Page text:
“We don't want them screwing up the Internet, that's our job!”
"In a rare show of bipartisan agreement, lawmakers from both sides of the aisle warned this morning that a United Nations summit in December will lead to a virtual takeover of the Internet if proposals from China, Russia, Iran, and Saudi Arabia are adopted. Called the World Conference on International Telecommunications, the summit would consider proposals including '[using] international mandates to charge certain Web destinations on a "per-click" basis to fund the build-out of broadband infrastructure across the globe' and allowing 'governments to monitor and restrict content or impose economic costs upon international data flows.' Concerns regarding the possible proposals were both aired at a congressional hearing this morning and drafted in a congressional resolution (PDF)."

What does it take to convince Congress? (Nothing. Their mind are already made up.)
May 31, 2012
EFF - Review House Hearing on Warrantless Wiretapping and the FISA Amendments Act
News release: "This morning, the House Judiciary Committee held an important hearing on the FISA Amendments Act (FAA) and the scope of the NSA’s warrantless wiretapping program. The FAA, which gutted privacy protections governing the interception international phone calls and e-mail to and from the United States, is set to expire at the end of the year, and Attorney General Eric Holder says it is his “top priority” to see it renewed."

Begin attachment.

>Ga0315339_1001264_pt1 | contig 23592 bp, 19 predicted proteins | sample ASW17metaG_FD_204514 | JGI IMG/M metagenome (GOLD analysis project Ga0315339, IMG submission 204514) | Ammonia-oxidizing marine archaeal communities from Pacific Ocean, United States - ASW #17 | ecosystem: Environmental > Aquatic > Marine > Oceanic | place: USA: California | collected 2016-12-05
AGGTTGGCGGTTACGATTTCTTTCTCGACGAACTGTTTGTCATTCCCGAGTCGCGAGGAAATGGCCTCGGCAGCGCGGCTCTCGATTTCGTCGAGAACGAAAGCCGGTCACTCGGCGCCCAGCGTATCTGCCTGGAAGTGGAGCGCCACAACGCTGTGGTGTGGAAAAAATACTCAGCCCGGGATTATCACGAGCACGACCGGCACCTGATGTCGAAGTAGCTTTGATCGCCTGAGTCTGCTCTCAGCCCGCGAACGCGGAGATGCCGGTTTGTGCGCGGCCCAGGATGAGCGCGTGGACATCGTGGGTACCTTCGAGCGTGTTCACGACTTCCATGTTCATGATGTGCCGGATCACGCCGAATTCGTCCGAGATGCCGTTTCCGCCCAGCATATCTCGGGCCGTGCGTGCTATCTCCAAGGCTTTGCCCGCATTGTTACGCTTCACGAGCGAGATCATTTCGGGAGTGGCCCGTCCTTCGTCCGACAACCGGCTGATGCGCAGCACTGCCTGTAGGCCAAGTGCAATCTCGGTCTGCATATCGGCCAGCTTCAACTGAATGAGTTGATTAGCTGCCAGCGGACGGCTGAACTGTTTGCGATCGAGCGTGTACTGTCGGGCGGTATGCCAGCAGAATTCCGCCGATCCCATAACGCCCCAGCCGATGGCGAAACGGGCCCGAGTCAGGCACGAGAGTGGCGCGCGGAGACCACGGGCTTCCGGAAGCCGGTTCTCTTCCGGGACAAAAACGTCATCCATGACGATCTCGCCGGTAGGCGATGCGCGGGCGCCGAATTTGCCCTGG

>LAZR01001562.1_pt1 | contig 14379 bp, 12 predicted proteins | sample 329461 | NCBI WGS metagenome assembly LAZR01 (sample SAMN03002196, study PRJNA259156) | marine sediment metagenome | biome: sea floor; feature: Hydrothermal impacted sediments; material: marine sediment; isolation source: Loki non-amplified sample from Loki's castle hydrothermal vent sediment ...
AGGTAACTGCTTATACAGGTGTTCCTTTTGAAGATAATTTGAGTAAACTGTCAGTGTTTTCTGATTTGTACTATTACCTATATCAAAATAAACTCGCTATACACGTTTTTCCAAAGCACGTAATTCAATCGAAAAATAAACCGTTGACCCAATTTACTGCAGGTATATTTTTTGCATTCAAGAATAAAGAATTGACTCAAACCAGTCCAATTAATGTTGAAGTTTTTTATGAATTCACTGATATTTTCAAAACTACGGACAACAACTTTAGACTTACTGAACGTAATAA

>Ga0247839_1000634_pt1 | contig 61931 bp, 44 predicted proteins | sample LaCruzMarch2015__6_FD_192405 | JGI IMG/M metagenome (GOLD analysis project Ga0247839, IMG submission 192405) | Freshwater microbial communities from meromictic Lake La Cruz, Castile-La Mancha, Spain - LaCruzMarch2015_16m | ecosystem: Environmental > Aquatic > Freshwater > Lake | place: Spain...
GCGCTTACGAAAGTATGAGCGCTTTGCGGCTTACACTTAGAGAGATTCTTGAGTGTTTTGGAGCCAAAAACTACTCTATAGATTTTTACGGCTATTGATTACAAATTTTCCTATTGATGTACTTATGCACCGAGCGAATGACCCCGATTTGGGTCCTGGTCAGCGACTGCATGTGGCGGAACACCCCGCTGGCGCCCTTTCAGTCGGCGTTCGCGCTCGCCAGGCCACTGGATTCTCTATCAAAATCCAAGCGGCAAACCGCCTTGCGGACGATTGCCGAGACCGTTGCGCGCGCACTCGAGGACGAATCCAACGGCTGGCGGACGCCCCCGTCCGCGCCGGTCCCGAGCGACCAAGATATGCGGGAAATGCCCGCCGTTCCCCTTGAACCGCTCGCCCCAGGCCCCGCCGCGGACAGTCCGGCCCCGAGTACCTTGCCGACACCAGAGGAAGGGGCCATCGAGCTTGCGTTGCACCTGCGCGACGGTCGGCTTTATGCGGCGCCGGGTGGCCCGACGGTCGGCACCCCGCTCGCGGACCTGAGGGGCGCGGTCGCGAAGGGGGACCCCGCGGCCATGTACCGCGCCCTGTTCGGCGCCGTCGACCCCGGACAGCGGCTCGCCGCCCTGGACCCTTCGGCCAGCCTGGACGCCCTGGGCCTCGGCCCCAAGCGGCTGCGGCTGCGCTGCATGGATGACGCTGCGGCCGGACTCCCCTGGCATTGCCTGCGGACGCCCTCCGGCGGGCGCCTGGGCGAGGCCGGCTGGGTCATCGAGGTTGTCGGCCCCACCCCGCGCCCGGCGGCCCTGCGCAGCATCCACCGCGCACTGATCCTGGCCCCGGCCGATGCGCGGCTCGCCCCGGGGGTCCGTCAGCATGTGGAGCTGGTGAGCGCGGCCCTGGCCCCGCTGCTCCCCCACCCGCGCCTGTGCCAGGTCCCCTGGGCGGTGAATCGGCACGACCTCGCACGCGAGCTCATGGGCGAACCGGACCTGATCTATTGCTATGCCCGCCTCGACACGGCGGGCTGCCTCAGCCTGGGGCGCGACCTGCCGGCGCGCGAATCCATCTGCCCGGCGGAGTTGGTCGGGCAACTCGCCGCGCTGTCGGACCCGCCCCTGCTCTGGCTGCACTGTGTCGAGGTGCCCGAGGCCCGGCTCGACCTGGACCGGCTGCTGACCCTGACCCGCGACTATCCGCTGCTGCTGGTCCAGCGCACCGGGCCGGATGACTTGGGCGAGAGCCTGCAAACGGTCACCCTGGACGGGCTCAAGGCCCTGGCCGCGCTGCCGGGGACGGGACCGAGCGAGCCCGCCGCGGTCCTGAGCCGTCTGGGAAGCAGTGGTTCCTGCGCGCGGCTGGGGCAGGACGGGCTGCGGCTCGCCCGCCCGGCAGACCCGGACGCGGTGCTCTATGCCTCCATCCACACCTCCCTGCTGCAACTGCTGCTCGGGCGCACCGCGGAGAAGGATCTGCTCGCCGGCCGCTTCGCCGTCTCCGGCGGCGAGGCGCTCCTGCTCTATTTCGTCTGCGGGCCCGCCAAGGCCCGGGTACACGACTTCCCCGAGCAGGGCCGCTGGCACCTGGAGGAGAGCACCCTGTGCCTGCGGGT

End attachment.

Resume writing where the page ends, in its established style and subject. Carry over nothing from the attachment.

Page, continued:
This does not extend to inconsequential Blogs... Also, Just because they are in the minority makes no difference?
Judge says authors can sue Google
A judge filed a ruling today that gives authors, photographers, and illustrators the green light to sue Google.
The ruling allows the drawn-out court case -- over Google Books' practice of scanning book out of print and copyrighted content for Web searches -- to move forward. The suit will now determine if Google's argument that it has a fair-use defense has any merit.
… Google had tried to argue that the Authors Guild and an illustrators and photographers' group should be taken off the suit. According to the suit, Google said a class action suit is not justified because many authors wanted their books scanned. The company points to a survey in which over 500 authors, or 58 percent of those surveyed, "approve" of Google scanning their work for search purposes.
"Google's argument is without merit," Chin wrote. "The lead plaintiffs are adequate representatives of the class."
Read the entire ruling, posted by the Public Index, here.

The problem with “We don't like you” lawsuits...
Judge Frees Google’s Android From Oracle Copyrights